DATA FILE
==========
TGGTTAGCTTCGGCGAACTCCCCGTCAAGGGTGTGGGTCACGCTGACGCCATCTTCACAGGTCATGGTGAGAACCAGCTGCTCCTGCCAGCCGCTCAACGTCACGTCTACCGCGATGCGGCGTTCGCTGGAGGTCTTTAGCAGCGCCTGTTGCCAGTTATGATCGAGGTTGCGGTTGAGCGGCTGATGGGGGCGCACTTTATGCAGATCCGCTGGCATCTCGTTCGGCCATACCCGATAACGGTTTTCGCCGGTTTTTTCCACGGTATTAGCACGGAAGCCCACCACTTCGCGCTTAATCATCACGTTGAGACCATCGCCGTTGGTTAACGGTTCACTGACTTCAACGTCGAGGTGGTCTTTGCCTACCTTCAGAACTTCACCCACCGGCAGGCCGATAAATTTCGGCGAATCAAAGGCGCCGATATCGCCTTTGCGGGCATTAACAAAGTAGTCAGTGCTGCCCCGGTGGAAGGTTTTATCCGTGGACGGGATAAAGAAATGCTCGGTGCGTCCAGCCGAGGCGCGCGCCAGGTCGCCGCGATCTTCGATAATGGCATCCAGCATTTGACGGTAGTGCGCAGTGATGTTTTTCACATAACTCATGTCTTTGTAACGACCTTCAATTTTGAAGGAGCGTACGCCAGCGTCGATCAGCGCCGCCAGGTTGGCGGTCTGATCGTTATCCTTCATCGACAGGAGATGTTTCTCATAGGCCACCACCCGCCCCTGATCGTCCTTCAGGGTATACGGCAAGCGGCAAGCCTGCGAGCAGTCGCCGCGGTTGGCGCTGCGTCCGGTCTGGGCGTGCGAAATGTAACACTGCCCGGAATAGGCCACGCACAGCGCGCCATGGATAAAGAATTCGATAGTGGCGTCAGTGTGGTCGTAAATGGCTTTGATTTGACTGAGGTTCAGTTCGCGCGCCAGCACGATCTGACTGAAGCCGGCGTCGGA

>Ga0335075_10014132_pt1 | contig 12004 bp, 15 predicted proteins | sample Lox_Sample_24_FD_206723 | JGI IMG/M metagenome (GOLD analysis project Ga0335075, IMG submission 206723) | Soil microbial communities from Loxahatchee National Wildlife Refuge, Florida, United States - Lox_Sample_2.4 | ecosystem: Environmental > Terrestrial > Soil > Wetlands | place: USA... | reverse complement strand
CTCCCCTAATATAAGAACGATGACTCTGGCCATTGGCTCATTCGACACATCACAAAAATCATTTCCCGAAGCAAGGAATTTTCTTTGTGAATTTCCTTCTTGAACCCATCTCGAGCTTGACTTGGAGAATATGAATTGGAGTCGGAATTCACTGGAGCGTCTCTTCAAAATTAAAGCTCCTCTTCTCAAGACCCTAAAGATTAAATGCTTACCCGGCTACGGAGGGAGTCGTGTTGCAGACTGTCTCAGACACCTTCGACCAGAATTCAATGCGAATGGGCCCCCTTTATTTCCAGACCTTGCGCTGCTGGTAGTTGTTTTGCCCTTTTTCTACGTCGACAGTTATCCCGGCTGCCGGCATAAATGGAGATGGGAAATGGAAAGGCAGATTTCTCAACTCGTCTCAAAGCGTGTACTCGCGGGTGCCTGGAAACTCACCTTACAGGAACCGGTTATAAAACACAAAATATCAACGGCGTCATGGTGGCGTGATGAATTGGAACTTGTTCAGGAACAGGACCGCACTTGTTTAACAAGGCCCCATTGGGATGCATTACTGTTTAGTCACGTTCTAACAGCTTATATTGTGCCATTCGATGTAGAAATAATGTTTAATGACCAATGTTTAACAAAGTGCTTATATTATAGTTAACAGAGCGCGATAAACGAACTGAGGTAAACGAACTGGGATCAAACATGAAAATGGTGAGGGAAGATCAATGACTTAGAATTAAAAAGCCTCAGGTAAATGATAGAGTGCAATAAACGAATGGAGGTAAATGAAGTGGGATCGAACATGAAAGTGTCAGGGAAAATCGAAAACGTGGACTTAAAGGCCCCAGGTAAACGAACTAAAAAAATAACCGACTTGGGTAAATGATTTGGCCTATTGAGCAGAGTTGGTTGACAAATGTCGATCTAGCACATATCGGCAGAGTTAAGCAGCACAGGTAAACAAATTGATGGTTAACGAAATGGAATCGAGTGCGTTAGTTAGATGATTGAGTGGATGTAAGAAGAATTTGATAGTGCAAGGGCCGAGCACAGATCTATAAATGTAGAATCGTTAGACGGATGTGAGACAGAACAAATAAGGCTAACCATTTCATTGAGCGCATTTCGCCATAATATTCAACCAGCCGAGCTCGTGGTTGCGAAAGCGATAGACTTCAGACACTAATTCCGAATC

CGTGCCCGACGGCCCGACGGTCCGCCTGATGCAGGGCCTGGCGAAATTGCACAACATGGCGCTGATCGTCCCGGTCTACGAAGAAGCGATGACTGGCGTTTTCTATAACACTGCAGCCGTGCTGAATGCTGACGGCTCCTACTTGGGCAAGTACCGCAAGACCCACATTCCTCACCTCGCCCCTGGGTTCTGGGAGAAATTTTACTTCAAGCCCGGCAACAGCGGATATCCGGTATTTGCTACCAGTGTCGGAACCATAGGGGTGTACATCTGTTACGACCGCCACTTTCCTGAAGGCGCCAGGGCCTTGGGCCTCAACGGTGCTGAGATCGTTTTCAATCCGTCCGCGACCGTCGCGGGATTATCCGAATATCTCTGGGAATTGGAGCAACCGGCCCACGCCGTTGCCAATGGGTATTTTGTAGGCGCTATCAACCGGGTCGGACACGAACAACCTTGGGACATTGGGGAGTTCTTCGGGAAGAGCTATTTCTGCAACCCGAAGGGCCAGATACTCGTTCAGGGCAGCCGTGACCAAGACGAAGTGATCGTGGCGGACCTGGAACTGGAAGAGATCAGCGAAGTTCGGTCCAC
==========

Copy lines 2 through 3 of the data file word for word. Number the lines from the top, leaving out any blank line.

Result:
>Ga0335075_10014132_pt1 | contig 12004 bp, 15 predicted proteins | sample Lox_Sample_24_FD_206723 | JGI IMG/M metagenome (GOLD analysis project Ga0335075, IMG submission 206723) | Soil microbial communities from Loxahatchee National Wildlife Refuge, Florida, United States - Lox_Sample_2.4 | ecosystem: Environmental > Terrestrial > Soil > Wetlands | place: USA... | reverse complement strand
CTCCCCTAATATAAGAACGATGACTCTGGCCATTGGCTCATTCGACACATCACAAAAATCATTTCCCGAAGCAAGGAATTTTCTTTGTGAATTTCCTTCTTGAACCCATCTCGAGCTTGACTTGGAGAATATGAATTGGAGTCGGAATTCACTGGAGCGTCTCTTCAAAATTAAAGCTCCTCTTCTCAAGACCCTAAAGATTAAATGCTTACCCGGCTACGGAGGGAGTCGTGTTGCAGACTGTCTCAGACACCTTCGACCAGAATTCAATGCGAATGGGCCCCCTTTATTTCCAGACCTTGCGCTGCTGGTAGTTGTTTTGCCCTTTTTCTACGTCGACAGTTATCCCGGCTGCCGGCATAAATGGAGATGGGAAATGGAAAGGCAGATTTCTCAACTCGTCTCAAAGCGTGTACTCGCGGGTGCCTGGAAACTCACCTTACAGGAACCGGTTATAAAACACAAAATATCAACGGCGTCATGGTGGCGTGATGAATTGGAACTTGTTCAGGAACAGGACCGCACTTGTTTAACAAGGCCCCATTGGGATGCATTACTGTTTAGTCACGTTCTAACAGCTTATATTGTGCCATTCGATGTAGAAATAATGTTTAATGACCAATGTTTAACAAAGTGCTTATATTATAGTTAACAGAGCGCGATAAACGAACTGAGGTAAACGAACTGGGATCAAACATGAAAATGGTGAGGGAAGATCAATGACTTAGAATTAAAAAGCCTCAGGTAAATGATAGAGTGCAATAAACGAATGGAGGTAAATGAAGTGGGATCGAACATGAAAGTGTCAGGGAAAATCGAAAACGTGGACTTAAAGGCCCCAGGTAAACGAACTAAAAAAATAACCGACTTGGGTAAATGATTTGGCCTATTGAGCAGAGTTGGTTGACAAATGTCGATCTAGCACATATCGGCAGAGTTAAGCAGCACAGGTAAACAAATTGATGGTTAACGAAATGGAATCGAGTGCGTTAGTTAGATGATTGAGTGGATGTAAGAAGAATTTGATAGTGCAAGGGCCGAGCACAGATCTATAAATGTAGAATCGTTAGACGGATGTGAGACAGAACAAATAAGGCTAACCATTTCATTGAGCGCATTTCGCCATAATATTCAACCAGCCGAGCTCGTGGTTGCGAAAGCGATAGACTTCAGACACTAATTCCGAATC